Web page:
Britain is 'culturally sexist,' and yet to reach a consensus about whether women are equal to men, declares The Chairman of the Equality and Human Rights Commission, Trevor Phillips.
According to Phillips, most bosses still operate on the pretext that their workers are male, and even organizations with vast resources into countering discrimination remain biased.
"There is still a huge argument to settle. As a nation, we haven't quite got a consensus about whether women really are equal or not," The Times quoted him, as saying.
"We have a culture which produces bias, even when people don't mean it to, even when they are doing their damnedest to make things change," he added. Phillips said "serious culture change and institutional reform" was needed to put women on an equal footing with men.
His comments coincide with a time when the latest government-commissioned investigation is expected to show pay gaps of up to 60 percent for some women doing the same jobs as men.
Tomorrow's report is expected to reveal that women are "locked out" of top jobs in the City because employers "massively and preferentially" hire and promote staff between the ages of 25 and 40.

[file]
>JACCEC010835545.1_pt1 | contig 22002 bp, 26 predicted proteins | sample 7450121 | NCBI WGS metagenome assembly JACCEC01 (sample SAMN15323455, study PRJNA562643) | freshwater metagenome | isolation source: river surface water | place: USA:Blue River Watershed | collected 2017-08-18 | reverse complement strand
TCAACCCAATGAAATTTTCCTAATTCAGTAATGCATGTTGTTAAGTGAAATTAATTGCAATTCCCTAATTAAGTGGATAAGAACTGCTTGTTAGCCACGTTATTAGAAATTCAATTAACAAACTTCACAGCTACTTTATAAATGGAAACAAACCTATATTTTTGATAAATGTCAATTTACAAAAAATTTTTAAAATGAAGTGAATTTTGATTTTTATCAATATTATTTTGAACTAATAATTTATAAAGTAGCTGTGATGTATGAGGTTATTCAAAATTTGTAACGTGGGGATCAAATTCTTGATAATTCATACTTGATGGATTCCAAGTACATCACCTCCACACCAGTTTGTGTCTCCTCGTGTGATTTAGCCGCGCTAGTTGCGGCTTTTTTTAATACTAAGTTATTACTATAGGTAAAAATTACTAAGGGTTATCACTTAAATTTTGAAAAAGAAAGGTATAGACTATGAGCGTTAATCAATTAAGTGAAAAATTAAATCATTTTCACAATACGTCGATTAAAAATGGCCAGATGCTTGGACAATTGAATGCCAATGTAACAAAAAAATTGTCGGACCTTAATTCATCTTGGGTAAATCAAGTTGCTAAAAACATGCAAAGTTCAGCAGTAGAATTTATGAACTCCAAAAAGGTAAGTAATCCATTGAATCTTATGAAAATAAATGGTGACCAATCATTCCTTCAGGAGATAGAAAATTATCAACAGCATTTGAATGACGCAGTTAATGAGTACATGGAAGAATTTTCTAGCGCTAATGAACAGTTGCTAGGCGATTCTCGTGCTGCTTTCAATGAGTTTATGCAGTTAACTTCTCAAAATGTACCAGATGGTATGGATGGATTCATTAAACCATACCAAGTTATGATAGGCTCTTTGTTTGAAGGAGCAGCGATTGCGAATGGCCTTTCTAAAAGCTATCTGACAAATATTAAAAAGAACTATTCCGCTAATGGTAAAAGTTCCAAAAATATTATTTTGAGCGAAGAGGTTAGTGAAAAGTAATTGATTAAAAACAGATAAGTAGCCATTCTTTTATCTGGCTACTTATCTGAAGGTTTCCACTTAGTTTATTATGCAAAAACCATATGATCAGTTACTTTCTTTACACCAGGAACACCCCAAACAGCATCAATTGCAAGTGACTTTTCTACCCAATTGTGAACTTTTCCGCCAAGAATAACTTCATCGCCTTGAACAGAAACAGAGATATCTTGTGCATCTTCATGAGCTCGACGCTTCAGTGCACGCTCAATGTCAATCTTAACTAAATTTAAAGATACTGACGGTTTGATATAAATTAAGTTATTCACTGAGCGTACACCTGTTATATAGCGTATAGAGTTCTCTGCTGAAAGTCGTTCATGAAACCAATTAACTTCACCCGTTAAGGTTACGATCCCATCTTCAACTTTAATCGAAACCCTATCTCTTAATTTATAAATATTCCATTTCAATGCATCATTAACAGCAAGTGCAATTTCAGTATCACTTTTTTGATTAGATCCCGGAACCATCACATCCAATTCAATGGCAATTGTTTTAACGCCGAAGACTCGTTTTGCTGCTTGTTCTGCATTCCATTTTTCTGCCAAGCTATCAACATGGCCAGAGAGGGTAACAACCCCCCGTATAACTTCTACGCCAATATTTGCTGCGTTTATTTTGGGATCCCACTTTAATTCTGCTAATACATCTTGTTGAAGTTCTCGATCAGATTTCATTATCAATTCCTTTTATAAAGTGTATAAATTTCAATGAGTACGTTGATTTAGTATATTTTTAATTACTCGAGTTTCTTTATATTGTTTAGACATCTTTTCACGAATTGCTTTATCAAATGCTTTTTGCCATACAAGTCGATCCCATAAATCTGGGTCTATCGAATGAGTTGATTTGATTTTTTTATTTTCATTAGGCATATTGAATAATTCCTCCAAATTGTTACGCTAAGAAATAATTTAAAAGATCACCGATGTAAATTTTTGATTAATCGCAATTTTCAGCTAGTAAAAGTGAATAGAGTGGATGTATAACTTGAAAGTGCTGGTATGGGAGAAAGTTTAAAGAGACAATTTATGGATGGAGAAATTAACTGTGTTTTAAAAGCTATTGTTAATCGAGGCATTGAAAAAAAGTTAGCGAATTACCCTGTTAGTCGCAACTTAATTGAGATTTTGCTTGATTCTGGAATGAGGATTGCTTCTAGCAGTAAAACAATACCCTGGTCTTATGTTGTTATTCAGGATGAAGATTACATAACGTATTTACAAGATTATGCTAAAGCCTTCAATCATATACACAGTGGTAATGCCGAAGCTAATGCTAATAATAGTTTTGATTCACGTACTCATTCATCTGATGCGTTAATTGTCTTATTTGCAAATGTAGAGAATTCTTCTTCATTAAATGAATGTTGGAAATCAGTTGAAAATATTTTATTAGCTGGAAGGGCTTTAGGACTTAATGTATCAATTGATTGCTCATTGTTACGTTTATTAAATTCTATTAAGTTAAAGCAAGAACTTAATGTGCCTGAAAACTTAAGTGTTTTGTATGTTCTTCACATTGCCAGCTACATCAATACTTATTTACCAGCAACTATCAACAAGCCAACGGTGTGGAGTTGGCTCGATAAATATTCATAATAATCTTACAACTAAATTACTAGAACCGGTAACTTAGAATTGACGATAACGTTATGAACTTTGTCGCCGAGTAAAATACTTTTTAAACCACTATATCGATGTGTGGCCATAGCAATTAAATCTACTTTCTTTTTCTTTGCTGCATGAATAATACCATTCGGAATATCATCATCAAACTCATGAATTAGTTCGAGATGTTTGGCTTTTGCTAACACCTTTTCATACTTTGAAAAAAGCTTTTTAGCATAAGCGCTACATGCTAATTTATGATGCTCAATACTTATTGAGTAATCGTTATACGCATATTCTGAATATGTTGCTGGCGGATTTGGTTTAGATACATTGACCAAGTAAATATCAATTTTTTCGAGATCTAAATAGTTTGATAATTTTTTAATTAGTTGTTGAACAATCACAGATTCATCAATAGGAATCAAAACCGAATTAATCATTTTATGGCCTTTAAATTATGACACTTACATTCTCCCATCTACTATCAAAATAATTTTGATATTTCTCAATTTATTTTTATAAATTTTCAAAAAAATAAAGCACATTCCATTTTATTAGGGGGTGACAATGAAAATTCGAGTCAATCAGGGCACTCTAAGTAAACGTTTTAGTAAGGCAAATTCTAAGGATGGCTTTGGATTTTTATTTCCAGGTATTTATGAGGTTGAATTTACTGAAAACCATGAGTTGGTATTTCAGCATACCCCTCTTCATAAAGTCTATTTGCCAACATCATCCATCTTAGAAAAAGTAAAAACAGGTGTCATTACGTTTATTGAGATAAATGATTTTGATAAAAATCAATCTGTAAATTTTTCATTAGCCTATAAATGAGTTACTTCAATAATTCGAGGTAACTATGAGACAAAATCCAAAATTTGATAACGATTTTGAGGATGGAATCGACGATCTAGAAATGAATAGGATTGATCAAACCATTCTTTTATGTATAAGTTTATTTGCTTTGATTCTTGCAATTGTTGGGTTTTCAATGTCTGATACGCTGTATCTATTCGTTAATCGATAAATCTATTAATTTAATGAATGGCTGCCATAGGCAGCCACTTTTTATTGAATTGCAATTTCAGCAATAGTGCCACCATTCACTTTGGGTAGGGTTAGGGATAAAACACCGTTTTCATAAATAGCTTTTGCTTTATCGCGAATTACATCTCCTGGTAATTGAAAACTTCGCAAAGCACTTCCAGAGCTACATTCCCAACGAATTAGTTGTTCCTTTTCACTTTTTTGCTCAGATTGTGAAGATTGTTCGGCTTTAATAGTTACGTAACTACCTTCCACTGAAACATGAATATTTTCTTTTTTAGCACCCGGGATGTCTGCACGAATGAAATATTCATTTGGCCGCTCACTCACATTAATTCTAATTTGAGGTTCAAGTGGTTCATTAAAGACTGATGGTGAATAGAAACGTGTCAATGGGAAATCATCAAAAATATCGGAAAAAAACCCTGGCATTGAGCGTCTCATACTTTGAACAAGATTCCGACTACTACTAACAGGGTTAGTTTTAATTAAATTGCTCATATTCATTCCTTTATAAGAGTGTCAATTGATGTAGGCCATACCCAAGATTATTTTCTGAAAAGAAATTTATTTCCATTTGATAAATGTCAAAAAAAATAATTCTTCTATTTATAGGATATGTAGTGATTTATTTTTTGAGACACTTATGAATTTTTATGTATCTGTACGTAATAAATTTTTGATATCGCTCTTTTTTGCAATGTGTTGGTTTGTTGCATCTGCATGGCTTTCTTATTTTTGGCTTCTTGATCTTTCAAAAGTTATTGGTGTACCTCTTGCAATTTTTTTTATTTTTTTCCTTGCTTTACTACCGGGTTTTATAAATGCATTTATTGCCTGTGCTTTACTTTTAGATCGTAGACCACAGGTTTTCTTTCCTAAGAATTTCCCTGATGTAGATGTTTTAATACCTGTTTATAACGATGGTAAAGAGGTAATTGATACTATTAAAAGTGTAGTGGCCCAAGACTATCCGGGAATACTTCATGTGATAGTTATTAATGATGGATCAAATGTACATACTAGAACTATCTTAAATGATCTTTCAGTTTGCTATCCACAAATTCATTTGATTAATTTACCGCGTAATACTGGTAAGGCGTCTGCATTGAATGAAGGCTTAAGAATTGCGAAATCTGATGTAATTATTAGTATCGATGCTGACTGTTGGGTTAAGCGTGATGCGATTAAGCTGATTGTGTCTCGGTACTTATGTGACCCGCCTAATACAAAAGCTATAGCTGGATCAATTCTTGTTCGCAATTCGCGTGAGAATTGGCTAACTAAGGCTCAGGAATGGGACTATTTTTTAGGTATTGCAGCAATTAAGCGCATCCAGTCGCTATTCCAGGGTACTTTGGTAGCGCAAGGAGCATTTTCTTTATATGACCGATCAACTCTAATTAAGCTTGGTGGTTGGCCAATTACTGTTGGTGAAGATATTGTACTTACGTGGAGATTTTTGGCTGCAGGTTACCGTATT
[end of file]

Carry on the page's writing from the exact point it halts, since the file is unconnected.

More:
"It's like Hollywood. There's no role for women over 40," Phillips said.
"The fact is, most offices, no matter how enlightened the bosses are, still operate on the premise that the average 'normal' worker is male, that someone will look after his children if he has them, that he will be able to work 9am-5pm most days - that's how we organize things. Doesn't work for most women," he added.
He named the BBC and the Metropolitan police as two institutions that had failed to eradicate sexism despite ploughing resources into the problem.
"These organizations have tried very hard. But at some point we are going to need radical cultural change and institutional reform if we're not going to get stuck at a place where in 20 years' time we'll still be saying, 'why haven't we got any women on boards?'